#10 RESIDENTS DIDN’T ASK FOR THIS, SPECIAL INTERESTS DID: The quest for an extended mayoral term began and ends with a powerful special interest group–The Greater Norwalk Chamber of Commerce, whose president lives in Shelton. They will outspend opposing tax-paying residents 20:1. A separate Political Action Committee, whose chairwoman is the wife of the current Council president, is supported by the mayor himself, who is soliciting funds for the PAC.
#9 SPECIAL INTERESTS SPENT EIGHT YEARS PUSHING THIS DESPITE OPPOSITION: No record can be found that suggests residents and taxpayers of Norwalk requested longer mayoral terms. The first of many references can be found as early as 2008 in which the Chamber of Commerce began pushing this concept to unwilling Common Council members.
#8 NO EVIDENCE THAT TWO YEAR TERMS ARE HINDERING GOOD GOVERNMENT: There is no evidence to support suggestions that longer terms equal more effective government. If our state reps and senators and our house of representatives all serve with 2 year terms, then a city mayor should be able to. If a Mayor is doing a good job of implementing their city vision, the voters will keep her or him in office.
#7 TERM CHANGES SHOULD BE NEUTRAL IN EFFECT AND HAVE TERM LIMITS: Even the many proponents of four year terms and council pay raises argue that the 2017 effective date gives an unfair advantage to the sitting mayor and council members, presumed to be the incumbents in the 2017 vote. Any changes to terms or salaries should have been made effective with the 2019 election, when no sitting elected official is presumed the incumbent. To retain some accountability, there should have been term limits.
#6 CHANGES WERE LIMITED IN SCOPE AND MADE IN HASTE: The limited time and scope of the directive to the appointed charter revision commission restricted these good volunteers from looking at other more important areas of the charter, and focused primarily on two areas – extended terms for elected politicians and pay raise for the council. Other matters such as restructuring government, considering a city manager, hiring a city planner, expanding the common council, considering term limits, revisiting residency clauses for key department heads, etc never got vetted due to the commission mandate and timeline.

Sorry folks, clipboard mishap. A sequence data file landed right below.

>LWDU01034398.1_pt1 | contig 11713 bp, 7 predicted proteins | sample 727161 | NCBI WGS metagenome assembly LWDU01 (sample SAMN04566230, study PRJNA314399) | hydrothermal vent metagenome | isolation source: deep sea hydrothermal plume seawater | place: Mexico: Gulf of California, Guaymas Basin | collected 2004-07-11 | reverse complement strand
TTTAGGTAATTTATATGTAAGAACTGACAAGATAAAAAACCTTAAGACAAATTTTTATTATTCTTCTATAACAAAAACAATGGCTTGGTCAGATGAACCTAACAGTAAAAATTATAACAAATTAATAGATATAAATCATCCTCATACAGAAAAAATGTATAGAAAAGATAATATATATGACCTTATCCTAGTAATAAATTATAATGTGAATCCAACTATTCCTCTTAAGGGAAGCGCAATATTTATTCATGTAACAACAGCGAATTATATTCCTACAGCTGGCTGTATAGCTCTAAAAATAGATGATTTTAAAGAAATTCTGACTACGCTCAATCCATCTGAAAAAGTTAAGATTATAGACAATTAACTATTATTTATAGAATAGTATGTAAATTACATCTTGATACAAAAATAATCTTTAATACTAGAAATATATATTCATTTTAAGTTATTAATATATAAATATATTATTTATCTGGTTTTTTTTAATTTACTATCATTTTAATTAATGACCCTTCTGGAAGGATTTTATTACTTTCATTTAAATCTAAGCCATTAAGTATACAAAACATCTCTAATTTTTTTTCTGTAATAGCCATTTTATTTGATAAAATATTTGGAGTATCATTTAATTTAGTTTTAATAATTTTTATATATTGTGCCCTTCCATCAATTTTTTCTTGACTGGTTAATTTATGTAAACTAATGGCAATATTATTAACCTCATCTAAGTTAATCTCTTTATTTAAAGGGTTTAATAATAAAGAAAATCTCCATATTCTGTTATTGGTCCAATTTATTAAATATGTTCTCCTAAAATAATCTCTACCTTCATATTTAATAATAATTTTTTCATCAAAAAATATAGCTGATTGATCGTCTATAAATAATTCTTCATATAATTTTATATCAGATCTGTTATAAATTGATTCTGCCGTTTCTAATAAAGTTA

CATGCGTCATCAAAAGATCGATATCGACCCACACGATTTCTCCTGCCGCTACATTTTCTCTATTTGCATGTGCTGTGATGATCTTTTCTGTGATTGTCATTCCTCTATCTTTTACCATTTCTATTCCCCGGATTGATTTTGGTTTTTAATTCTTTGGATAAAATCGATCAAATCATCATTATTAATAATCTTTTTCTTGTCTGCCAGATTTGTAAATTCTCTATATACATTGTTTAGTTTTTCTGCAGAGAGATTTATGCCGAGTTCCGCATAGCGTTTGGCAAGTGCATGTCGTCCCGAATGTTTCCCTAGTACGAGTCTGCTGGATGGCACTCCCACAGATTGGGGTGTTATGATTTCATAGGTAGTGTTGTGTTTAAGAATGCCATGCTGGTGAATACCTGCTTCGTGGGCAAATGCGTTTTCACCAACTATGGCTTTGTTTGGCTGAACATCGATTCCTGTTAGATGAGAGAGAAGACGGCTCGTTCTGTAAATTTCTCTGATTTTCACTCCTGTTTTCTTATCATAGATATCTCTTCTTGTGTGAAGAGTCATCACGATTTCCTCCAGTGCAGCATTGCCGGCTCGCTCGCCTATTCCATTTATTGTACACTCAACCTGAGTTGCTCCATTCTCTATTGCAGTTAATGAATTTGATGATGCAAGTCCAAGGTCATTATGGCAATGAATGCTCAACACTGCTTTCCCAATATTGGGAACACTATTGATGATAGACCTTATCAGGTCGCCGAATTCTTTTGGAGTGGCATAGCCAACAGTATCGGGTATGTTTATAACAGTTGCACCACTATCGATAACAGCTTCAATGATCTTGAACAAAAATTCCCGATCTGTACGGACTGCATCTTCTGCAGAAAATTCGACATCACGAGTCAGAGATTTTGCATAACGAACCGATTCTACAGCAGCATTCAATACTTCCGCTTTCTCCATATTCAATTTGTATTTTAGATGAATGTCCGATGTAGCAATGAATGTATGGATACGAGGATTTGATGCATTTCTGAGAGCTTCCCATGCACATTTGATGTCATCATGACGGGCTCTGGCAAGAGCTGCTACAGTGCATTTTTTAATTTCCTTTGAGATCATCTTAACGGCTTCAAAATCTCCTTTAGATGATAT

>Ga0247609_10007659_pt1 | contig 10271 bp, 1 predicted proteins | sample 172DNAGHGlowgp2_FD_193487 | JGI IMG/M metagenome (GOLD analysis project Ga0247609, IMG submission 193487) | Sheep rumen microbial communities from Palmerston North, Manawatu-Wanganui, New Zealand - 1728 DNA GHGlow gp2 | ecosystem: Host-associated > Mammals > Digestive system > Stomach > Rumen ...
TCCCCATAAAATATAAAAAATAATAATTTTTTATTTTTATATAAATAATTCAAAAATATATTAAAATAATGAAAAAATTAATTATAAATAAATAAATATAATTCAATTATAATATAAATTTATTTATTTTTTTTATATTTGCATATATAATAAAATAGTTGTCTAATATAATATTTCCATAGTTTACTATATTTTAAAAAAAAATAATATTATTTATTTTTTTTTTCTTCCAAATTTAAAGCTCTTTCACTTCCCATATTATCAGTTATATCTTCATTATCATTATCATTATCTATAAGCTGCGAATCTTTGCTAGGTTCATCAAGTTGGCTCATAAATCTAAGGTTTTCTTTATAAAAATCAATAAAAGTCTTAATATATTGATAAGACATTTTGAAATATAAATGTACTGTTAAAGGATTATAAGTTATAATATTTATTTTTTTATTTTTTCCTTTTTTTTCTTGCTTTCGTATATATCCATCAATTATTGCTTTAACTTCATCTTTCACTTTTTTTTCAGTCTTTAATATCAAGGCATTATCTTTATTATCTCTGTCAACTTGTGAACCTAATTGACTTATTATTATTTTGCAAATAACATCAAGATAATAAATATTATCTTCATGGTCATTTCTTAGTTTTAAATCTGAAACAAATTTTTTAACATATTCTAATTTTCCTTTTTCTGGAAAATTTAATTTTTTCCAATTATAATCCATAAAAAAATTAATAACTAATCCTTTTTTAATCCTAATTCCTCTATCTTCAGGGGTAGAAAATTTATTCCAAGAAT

#5 COUNCIL PAY APPROVAL SHOULD REMAIN WITH THE VOTER: The proposed pay raise for the Council, tied directly to the mayor’s approved base salary (currently $138,468), equates to a 462% increase in year one, and removes the requirement for the council to seek public approval for future increases. With the proposed 2% of the mayor salary as the set point for the salary, the council will automatically get a pay raise every time they vote to raise the salary of the mayor, and it will saddle taxpayers with a 130% budget impact each time the Mayor’s salary is increased.
#4 THE BOARD OF ED IS NOT PAID AT ALL: While the $600 a year council salary seems inadequate to some, apparently especially the council members who voted yes for an increase, the fact remains that the other major elected body in this city, the Board of Education receives no pay and no stipend, yet they have fiduciary responsibility for 59% of the city budget. Public service on a city council should NOT be a money making endeavor!
#3 CHARTER REVISION SHOULD BE USED UNLESS IT FOCUSES ON REAL ISSUES: Charter revision did nothing to improve our zoning process, and leaves intact a system that left virtually every neighborhood in Norwalk fighting uphill battles, most notably the mosque property and spot zoning for big box retail. Nor did it issue a city mandate to enforce the POCD as a plan, and not a guideline.
#2 UNINTENDED CONSEQUENCES: The resulting “off” year elections will almost certainly see record low voter turnout (estimated as low as 15%), entrenching stagnant party-majority councils.
AND THE NUMBER ONE REASON TO VOTE NO ON BALLOT QUESTIONS #1 & #3….
#1 REWARDING REDUCED ACCOUNTABILITY IS BAD FOR NORWALK: Residents shouldn’t reward politicians who rewarded themselves with longer terms and higher salaries and yet did nothing to improve the operation of our government – all we’ll end up with is a costlier government and a longer time to change leadership.